Did you know you can make your own word banks online? Just search for blank or editable word banks.

Vocabulary banks in action…

Hassan found Science confusing. There were lots of words used where he only had an approximate understanding of their use and this made it difficult to link concepts together. He was given the opportunity to make vocabulary banks for the Science topic vocabulary that he encountered difficulties with. This strategy allowed him to learn new vocabulary and concepts by using a format to create flashcards. These flashcards enabled Hassan to research the meaning of the word, make links through visual cues and find other words linked to the concept.

Personalised Dictionaries

Why do they work?

Your child is encouraged to take control of their own learning through the development of their own dictionary. This could help them with learning new vocabulary, to help them learn the spelling of a word or both. Your child can choose which words to add. These may be ones that they recognise that they find difficult.

Personalised Dictionaries in action …

Jake found remembering topic vocabulary challenging. He was encouraged to keep a record of new words that he had learnt. Jake wrote the words in his dictionary under each of topic headings and drew pictures where they might help him to remember what the words meant.  It took time for Jake to build up his dictionary and sometimes needed reminders to use his dictionary. It soon became something that he could use independently.

Marking for success

Why does it work?

Some children can become very demotivated when marking spellings or having them corrected in their writing. Marking for success is a positive method of correcting spellings. Tick every letter that is correct in a word and leave the incorrect letters blank.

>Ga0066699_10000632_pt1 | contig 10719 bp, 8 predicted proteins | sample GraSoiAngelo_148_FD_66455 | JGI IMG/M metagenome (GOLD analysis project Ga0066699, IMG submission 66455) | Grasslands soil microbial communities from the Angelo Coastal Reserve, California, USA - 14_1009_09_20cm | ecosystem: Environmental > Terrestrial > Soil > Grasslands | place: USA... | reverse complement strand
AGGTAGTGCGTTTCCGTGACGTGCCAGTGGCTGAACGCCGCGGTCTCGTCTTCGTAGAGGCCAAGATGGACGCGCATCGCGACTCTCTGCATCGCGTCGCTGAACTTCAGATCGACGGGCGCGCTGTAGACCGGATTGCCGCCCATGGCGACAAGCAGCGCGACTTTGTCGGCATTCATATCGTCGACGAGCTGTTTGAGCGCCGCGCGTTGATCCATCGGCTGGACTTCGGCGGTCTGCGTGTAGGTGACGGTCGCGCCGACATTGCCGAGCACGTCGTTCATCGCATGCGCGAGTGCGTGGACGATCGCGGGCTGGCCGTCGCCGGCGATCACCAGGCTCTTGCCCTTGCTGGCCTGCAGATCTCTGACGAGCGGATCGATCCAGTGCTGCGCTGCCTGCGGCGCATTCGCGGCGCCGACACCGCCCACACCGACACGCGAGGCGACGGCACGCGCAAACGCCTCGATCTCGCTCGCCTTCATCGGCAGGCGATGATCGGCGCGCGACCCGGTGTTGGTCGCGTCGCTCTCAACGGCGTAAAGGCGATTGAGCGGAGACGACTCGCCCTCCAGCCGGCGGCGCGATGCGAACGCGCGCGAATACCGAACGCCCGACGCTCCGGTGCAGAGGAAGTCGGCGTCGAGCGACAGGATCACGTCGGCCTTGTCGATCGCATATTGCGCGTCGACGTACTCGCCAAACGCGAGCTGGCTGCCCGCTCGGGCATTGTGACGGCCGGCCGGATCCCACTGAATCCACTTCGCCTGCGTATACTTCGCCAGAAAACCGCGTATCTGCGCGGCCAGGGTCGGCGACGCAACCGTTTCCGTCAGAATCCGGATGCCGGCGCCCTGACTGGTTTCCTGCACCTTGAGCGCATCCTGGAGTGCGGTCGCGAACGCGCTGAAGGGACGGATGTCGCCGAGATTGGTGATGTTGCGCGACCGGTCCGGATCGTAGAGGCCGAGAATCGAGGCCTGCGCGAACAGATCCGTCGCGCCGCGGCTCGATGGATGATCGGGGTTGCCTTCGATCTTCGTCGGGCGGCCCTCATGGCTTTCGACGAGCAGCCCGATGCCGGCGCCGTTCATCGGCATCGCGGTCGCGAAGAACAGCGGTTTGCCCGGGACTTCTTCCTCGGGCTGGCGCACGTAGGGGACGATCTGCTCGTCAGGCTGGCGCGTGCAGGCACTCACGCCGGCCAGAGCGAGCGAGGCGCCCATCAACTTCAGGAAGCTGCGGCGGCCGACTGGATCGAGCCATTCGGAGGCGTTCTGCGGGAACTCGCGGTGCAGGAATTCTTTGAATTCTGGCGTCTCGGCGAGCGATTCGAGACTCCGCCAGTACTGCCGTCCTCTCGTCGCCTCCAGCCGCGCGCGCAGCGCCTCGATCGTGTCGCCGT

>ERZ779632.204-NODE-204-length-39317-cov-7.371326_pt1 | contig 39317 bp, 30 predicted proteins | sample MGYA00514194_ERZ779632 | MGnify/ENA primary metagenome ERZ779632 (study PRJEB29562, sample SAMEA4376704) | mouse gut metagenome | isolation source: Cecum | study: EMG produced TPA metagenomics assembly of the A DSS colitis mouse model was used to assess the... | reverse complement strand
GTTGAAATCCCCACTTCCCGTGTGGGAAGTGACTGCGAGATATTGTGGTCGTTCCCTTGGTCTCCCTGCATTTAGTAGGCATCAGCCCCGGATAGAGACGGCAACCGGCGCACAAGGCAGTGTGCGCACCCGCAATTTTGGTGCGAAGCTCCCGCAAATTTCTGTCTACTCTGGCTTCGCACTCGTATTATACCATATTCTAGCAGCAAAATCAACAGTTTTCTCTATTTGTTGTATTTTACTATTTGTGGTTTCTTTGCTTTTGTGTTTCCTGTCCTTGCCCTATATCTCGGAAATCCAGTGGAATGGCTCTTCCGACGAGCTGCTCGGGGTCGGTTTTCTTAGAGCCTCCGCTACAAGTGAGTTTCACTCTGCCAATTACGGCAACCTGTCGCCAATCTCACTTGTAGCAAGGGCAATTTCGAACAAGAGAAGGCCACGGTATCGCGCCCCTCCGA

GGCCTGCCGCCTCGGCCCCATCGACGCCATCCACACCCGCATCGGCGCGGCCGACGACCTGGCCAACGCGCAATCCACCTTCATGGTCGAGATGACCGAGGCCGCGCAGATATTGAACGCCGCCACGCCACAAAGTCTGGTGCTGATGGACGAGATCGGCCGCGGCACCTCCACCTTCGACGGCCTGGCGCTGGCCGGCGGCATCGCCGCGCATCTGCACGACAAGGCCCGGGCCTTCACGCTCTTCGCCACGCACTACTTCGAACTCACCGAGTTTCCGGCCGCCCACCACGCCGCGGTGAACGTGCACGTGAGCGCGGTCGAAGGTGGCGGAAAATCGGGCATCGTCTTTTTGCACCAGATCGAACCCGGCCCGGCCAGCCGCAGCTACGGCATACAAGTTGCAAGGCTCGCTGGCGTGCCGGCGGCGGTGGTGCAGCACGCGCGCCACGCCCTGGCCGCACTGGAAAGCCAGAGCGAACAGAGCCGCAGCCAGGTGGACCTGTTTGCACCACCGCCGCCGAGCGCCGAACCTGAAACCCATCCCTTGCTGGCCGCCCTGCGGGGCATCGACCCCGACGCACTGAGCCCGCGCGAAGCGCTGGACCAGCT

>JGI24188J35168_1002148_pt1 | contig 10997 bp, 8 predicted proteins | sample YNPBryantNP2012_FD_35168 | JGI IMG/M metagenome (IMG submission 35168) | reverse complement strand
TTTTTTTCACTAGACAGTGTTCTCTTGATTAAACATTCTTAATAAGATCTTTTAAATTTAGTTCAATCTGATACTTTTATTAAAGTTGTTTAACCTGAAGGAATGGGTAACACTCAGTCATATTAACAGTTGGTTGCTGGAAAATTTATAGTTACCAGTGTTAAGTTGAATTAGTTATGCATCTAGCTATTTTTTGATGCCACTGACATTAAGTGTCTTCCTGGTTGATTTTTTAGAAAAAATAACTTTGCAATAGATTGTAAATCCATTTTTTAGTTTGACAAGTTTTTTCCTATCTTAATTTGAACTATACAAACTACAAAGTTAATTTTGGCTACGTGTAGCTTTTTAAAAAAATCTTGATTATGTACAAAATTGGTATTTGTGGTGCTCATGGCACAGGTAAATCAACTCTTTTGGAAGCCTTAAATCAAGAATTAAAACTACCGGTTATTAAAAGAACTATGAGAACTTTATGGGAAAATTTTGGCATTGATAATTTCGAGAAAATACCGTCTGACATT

Your child will respond well when they see the ticks and they realise that the whole word is not wrong.  Often, they can also self-correct the spelling themselves.

Marking for success in action …

Keshia is having difficulties spelling high frequency words and often spells them incorrectly in her independent writing. In spelling tests, Keshia mostly spells them correctly but the teacher feels this is not transferred into her independent writing. Instead of highlighting every incorrect spelling in a piece of writing, the class teacher chose to target three words that Keshia spelt correctly in previous tests. She highlights the chosen words and then ticks the correct letters, marking for success. Keshia then returns to the piece and independently attempts to correct the spelling. If she is unable to do this, the teacher supports her, or she uses a dictionary.

Cloze Procedures

What are cloze procedures?

Cloze procedures are reading comprehension activities where blank spaces in a text are filled in. A passage of text has missing words that need to be filled in from a list of words. Your child must think about what word fits in a blank space, so the passage makes sense. Your child will learn about a topic whilst being helped with their reading.

My name is Neptune I am ______ in colour
I’m the ______ planet from the sun
I have too many storms in my atmosphere
And I’m the furthest planet from the _____

furthest   sun   blue

Cloze Procedures in action…